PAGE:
Creating Structure

In Randy’s view, creating a sense of enclosure – be it masonry walls, lines of shrubs, or vine-covered fences – is an important element of the design.  Partitions of old brick or stone, such as the 1930s-era iron-stone retaining walls at Weston Gardens, are worth consideration.  Boxwoods and other classic English hedging plants are not suitable in Texas, but Weston recommends evergreens such as junipers, arborvitae, Chinese photinia (Photinia serratifolia) or holly.  Even a full-canopied tree with sheltering branches, such as a mature cedar or elm, can produce the desired effect.

            “Trees are the most important elements of any garden,” Randy emphasizes.  “If you don’t have trees, you don’t have structure.”  Trees also are one of the few plants that offer interest in winter, which is why Randy says he chooses his trees in the winter months to better see how they will look.  In a shade garden, he recommends adding understory trees to create vertical interest.  Ornamentals such as the fragrant Mexican plum (Prunus mexicana), possumhaw holly (Ilex decidua), Texas kidneywood (Eysenhardtia texana), and smoke tree (Cotinus obovatus) are handsome, hardy Texas natives.

            Highly acclimated non-natives such as chaste tree (Vitex  agnus-castus), with its aromatic foliage and azure flowers, and the ever-popular heat-tolerant crape myrtle (Lagerstroemia spp.) do well in Texas, also.

Sunny Borders

In the Fort Worth area, April through May is the peak time for gardens.  Most annual and perennial plantings tend to struggle during the heat of July and August and rebound in the cooler fall.  Gardeners striving to mimic the English look can choose from a lively array of perennials the Westons have found will do best in their climate.  Among the plants that Randy recommends for sunny borders is flame anisacanthus (Anisacanthus quadrifidus var. wrightii), an irregularly branched shrub that grows two to four feet tallNative to Texas and Mexico, it bears spikes of red to orange tubular flowers in midsummer.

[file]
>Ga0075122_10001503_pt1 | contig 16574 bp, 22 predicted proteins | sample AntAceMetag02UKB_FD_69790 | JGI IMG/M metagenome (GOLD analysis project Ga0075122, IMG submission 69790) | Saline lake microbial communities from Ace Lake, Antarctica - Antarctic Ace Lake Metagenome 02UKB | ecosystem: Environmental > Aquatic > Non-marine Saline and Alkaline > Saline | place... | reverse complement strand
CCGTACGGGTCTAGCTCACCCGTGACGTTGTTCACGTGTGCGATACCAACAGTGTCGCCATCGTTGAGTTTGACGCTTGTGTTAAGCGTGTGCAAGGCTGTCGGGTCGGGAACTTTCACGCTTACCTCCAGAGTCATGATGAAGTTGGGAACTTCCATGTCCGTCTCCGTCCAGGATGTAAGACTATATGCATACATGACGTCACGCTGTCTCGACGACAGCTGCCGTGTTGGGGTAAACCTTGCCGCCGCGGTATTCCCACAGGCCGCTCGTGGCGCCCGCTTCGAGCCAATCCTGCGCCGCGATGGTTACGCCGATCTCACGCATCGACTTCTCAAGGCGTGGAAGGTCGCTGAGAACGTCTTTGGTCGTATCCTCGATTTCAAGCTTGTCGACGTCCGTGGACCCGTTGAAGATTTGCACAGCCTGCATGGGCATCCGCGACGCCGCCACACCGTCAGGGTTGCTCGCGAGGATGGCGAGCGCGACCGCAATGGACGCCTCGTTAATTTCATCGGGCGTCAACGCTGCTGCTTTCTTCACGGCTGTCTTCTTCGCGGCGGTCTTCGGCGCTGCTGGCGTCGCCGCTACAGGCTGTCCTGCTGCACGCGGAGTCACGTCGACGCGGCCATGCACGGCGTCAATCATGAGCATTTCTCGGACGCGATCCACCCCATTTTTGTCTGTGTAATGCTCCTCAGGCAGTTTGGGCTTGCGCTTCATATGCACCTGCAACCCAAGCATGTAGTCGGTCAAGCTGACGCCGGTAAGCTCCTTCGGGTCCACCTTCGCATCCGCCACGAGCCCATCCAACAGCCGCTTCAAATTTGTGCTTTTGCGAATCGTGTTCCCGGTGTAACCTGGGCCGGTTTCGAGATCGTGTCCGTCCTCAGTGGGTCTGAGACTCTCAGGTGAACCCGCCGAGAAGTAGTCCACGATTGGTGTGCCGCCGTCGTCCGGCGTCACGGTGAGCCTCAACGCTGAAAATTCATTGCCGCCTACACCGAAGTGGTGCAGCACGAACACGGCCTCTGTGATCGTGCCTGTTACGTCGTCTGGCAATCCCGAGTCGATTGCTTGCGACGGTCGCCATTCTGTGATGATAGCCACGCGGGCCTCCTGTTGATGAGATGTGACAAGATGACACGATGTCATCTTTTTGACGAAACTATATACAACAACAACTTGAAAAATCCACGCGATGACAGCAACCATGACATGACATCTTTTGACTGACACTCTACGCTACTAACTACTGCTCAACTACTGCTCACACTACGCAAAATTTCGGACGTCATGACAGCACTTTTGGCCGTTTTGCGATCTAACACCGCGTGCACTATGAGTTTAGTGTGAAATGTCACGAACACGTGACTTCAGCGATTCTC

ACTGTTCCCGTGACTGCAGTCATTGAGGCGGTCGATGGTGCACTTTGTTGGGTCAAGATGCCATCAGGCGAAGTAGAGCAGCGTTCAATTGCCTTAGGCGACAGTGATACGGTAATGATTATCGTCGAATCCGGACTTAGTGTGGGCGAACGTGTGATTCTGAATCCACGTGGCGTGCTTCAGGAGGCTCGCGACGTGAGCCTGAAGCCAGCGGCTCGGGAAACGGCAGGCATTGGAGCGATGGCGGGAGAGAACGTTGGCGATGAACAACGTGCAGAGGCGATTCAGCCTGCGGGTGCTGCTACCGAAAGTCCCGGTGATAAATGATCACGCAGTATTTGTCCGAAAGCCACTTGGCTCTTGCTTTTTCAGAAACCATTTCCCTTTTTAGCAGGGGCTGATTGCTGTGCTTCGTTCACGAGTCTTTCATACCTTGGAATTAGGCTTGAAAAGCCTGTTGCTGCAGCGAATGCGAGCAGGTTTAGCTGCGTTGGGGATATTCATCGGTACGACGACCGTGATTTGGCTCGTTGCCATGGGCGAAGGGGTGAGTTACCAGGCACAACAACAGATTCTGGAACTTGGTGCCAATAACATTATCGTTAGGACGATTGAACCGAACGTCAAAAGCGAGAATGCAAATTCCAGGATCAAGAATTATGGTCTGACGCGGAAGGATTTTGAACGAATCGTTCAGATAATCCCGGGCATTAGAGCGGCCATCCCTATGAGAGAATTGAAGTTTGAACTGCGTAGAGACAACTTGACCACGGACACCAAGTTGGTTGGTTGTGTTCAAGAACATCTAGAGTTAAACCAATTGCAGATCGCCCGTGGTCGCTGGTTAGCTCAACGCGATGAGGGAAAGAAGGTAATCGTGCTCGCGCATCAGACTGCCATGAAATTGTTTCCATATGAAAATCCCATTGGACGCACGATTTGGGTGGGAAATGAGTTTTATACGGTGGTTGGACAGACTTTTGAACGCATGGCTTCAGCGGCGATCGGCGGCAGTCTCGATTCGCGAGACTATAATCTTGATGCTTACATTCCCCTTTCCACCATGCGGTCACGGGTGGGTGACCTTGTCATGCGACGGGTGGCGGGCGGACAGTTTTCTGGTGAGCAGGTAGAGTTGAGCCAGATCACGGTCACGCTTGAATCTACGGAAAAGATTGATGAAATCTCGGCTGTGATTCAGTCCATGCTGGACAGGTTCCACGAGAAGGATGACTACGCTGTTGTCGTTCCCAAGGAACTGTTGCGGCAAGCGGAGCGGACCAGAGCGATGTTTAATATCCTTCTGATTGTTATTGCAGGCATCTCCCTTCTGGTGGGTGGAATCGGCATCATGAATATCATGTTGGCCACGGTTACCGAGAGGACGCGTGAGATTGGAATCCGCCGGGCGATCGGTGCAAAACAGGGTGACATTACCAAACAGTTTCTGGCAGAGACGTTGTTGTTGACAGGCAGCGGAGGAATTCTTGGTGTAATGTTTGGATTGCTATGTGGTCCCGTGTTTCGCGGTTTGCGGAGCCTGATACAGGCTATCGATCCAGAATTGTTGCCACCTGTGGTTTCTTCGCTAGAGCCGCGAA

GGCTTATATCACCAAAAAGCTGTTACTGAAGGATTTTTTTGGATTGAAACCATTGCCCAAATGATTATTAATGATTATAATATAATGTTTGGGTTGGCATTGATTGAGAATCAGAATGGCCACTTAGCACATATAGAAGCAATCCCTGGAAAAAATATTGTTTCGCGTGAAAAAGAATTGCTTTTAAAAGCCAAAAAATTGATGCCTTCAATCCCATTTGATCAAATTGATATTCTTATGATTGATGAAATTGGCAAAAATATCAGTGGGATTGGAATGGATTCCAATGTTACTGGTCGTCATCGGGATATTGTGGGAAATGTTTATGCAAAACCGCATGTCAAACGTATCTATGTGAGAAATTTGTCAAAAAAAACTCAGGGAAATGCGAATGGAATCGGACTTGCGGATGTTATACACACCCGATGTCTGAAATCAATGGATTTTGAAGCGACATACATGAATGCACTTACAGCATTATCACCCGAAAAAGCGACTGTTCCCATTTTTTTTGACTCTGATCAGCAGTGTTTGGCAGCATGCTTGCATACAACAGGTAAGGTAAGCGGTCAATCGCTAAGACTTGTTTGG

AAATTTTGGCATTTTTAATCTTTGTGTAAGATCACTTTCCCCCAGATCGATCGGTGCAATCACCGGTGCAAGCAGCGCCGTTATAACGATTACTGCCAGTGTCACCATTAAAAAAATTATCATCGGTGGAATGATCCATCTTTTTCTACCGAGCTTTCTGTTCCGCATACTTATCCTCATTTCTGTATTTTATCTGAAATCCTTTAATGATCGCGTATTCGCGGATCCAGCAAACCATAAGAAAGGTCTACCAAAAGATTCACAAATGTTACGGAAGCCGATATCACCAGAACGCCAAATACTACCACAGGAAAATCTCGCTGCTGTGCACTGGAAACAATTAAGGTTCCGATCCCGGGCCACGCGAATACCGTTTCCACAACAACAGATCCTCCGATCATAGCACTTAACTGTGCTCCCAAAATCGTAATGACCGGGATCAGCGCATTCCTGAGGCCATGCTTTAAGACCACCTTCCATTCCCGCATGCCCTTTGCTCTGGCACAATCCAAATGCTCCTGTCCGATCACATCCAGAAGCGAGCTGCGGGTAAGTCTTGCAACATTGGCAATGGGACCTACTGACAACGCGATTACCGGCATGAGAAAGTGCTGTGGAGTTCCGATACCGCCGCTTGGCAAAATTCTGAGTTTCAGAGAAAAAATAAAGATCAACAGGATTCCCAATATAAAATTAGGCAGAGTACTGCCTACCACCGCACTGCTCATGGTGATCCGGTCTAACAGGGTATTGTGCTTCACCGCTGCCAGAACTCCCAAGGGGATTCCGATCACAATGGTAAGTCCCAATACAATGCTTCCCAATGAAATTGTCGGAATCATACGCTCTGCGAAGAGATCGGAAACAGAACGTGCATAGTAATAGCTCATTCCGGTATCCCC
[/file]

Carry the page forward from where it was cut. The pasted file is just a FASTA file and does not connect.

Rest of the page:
Calylophus (Calylophus drummondianus), also known as Drummond’s sundrops, is a spreading ground cover native to Texas and New Mexico.  Closely related to evening primrose, this drought-tolerant perennial is ideal for rock gardens and along walls, where its cheery yellow flowers bloom in clusters.  C. hartwegii also has yellow flowers but is a shorter species.

            Another adaptable ground cover favored by the Westons is winecups, or purple poppy mallow (Callirhoe involucrata).  Native to Texas, New Mexico, and much of the central United States, this fast-spreading perennial has rich purple, cup-shaped flowers that bloom from June until frost.  See the box above for other plants the Westons recommend for sunny borders.



In the nursery's shade garden, a hand-hewn bench provides a vantage point for viewing assorted grasses, lyre-leaf sage, wormwood, and other plants.


Plants for Shade

For the shady border, the Westons have put together a list of heat-tolerant native and non-native perennials (see box above).  Natives include lyre-leaf sage (Salvia lyrata), which offers spikes of pale blue to violet blossoms in midsummer; Turk’s-cap (Malvaviscus arboreus var. drummondii) – a super hummingbird attractor, and wild oats (Chasmanthium latifolium).  Native ferns the Westons have found adapted to the Texas heat include Southern wood fern (Dryopteris ludoviciana), and holly fern (Cyrtomium falcatum).  The non-native Japanese painted fern (Athyrium niponicum ‘Pictum’) and tassel fern (Polystichum polyblepharum) also work well in Texas.

 Adding Color and Texture

In the sunny border, annuals that work well to provide a smattering of additional color to an English-style border include gomphrena (Gomphrena globosa and cultivars), cosmos (Cosmos bipinnatus), and Texas bluebells (Lupinus texensis).